UK plug-in car grant extended to March 2018

Published: 17 December 2015

► Plug-in grant extended to March 2018
► Reduction in amount of money offered
► Two different rates, depending on a car’s range

If you’ve got a hybrid or fully electric car on your shopping list, here’s some important news. It’s been confirmed that the UK plug-in car grant, which offers buyers of electric and hybrid cars subsidies to the tune of several thousand pounds, has been extended to the end of March 2018. However, buyers will receive less money off than previously.

The existing grant, which offers buyers £5000 off the price of eligible Ultra-low Emissions Vehicles (ULEVs), will continue until the end of February 2016, with the changes coming into effect from March.

Changes to the government plug-in car grant: the details

From March 2016 the grant will be split into multiple categories:

Category 1: cars with a zero-emissions range of more than 70 miles receive a grant of £4500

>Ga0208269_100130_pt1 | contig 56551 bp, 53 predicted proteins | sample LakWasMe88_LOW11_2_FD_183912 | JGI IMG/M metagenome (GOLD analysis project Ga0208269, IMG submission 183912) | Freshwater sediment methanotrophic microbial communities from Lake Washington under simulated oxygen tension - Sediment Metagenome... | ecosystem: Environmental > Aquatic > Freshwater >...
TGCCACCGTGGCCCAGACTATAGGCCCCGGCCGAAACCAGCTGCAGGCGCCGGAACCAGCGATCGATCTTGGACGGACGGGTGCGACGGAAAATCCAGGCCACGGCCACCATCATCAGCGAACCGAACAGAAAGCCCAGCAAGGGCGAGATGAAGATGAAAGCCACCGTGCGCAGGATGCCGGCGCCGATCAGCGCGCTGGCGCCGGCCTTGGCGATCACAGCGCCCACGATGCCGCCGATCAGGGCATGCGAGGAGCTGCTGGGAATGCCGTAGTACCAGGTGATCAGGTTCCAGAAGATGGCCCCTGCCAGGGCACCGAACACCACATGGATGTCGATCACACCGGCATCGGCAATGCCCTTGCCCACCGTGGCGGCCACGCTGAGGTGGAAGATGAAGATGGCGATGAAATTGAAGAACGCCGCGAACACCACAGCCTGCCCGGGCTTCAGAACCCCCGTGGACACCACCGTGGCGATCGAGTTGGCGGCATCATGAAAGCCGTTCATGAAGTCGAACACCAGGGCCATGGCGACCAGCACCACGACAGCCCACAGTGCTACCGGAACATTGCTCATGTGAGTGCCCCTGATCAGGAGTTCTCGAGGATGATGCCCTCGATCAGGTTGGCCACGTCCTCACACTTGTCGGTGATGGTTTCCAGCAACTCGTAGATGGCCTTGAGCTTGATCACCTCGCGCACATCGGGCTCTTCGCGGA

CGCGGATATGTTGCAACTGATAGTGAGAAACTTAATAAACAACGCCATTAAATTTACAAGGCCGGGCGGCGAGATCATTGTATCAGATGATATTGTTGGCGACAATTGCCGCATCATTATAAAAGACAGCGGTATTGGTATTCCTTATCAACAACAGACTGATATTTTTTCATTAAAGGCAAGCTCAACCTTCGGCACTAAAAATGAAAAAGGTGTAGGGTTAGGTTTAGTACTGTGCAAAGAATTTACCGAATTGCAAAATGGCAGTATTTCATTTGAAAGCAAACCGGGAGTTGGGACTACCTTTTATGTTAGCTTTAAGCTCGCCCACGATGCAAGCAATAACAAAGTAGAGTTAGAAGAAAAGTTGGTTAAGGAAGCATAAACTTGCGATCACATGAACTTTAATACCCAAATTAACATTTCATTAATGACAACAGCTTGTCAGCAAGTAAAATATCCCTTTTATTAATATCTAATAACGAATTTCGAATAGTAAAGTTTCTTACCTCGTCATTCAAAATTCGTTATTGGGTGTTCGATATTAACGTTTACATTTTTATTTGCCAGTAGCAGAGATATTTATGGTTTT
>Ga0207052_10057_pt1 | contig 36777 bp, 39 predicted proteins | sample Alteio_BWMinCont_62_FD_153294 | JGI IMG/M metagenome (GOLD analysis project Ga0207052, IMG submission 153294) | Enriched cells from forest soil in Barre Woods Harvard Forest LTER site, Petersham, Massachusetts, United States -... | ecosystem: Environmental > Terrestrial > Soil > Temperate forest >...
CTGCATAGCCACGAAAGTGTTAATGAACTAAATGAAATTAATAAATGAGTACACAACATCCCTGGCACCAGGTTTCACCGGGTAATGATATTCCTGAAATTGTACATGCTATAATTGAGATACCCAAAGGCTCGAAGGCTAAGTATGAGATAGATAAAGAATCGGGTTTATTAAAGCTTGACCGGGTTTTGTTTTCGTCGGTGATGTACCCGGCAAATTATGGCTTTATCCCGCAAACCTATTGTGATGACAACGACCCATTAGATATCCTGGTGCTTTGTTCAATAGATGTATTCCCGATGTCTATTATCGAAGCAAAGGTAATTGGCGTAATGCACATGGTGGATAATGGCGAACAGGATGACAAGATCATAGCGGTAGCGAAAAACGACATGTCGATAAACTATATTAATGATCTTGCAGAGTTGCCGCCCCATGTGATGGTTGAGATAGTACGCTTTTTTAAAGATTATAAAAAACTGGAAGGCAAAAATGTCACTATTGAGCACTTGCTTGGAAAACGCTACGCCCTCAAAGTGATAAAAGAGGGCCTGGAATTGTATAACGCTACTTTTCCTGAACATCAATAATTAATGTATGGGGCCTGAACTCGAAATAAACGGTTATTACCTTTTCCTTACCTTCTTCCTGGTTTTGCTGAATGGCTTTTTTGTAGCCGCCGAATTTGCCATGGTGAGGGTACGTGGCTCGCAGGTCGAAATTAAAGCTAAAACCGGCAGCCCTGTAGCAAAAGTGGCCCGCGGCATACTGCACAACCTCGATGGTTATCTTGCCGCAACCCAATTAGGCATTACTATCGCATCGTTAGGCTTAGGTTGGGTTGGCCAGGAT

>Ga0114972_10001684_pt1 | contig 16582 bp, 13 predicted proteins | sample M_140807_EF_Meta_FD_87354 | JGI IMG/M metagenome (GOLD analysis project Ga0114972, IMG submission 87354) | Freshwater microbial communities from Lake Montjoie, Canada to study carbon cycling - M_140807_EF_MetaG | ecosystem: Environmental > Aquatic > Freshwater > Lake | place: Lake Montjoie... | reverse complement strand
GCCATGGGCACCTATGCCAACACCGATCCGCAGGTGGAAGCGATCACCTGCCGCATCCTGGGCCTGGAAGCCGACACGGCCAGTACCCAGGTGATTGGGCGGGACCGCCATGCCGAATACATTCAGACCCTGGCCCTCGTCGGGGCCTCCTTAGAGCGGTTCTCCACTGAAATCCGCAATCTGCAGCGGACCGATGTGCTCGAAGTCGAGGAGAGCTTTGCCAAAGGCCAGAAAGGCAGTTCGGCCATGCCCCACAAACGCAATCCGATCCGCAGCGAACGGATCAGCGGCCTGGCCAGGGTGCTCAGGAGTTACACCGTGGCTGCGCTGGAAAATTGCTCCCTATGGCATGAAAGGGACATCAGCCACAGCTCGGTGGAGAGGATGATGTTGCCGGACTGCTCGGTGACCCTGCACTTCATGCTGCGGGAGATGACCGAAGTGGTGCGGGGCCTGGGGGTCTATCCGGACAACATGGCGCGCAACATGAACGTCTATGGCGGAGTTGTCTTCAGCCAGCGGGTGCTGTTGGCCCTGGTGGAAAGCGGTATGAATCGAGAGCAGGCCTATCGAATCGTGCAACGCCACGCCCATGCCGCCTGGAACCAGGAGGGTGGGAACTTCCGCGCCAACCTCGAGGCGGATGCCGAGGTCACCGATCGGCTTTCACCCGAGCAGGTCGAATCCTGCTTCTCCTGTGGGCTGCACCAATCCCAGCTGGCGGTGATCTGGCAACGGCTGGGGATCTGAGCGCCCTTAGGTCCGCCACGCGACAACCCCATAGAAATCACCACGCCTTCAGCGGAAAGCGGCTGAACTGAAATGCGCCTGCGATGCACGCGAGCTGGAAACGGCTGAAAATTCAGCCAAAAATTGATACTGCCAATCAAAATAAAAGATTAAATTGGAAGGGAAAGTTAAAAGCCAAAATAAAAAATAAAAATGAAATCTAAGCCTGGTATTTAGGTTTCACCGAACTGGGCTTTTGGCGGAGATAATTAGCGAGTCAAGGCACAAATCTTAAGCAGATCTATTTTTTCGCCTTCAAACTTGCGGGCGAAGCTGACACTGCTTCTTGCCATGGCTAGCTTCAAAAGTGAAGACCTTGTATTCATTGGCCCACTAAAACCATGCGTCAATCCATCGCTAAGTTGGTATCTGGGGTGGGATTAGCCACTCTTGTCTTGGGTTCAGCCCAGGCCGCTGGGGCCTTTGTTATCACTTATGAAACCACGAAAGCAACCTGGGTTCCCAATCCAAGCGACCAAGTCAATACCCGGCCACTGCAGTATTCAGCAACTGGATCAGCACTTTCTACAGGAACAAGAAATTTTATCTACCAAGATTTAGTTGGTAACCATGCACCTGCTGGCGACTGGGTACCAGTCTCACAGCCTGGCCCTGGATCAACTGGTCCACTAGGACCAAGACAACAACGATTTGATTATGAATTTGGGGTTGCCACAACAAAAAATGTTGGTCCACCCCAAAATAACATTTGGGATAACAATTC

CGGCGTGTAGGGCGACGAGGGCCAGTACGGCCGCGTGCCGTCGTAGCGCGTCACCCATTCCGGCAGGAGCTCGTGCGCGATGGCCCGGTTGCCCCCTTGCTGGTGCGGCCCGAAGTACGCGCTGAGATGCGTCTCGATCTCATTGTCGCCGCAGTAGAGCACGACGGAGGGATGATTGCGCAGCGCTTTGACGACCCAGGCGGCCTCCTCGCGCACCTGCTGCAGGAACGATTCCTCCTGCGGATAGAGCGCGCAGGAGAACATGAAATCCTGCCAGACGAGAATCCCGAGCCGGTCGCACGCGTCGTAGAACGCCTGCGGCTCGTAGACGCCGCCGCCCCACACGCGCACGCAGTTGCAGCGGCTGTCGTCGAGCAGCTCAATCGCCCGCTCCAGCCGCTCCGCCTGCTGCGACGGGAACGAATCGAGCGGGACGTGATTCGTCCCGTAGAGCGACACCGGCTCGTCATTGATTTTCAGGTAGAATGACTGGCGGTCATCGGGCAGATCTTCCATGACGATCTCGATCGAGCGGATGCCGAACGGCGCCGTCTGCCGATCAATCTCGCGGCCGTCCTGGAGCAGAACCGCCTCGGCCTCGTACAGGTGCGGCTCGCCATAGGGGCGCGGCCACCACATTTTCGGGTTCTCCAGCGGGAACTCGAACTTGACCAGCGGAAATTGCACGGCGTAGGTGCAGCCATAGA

Category 2: cars with CO2 emissions below 50g/km and a zero-emissions range between 10 and 69 miles receive a grant of £2500

Category 3: cars with CO2 emissions between 50 and 75g/km and a zero-emissions range of at least 20 miles will also receive a grant of £2500

There will now also a price cap of £60,000 on cars in Category 2 and 3 – cars costing more than that won’t be eligible for the grant. Bad news if you were hoping for a cheeky discount on a BMW i8.

Consumers will also be able to apply for a £500 grant towards the cost of fitting a dedicated charging point at home, a reduction from the £700 rate currently available.

'Extending the grant in a sustainable way ensures more than 100,000 people will benefit from financial support when purchasing these cheap-to-run and green cars,’ said UK transport minister Andrew Jones at the grant’s announcement. 'The UK is a world leader in the uptake of low emission vehicles and the plug-in car grant has been key to that success.’ 

By James Taylor

CAR's deputy features editor, occasional racer

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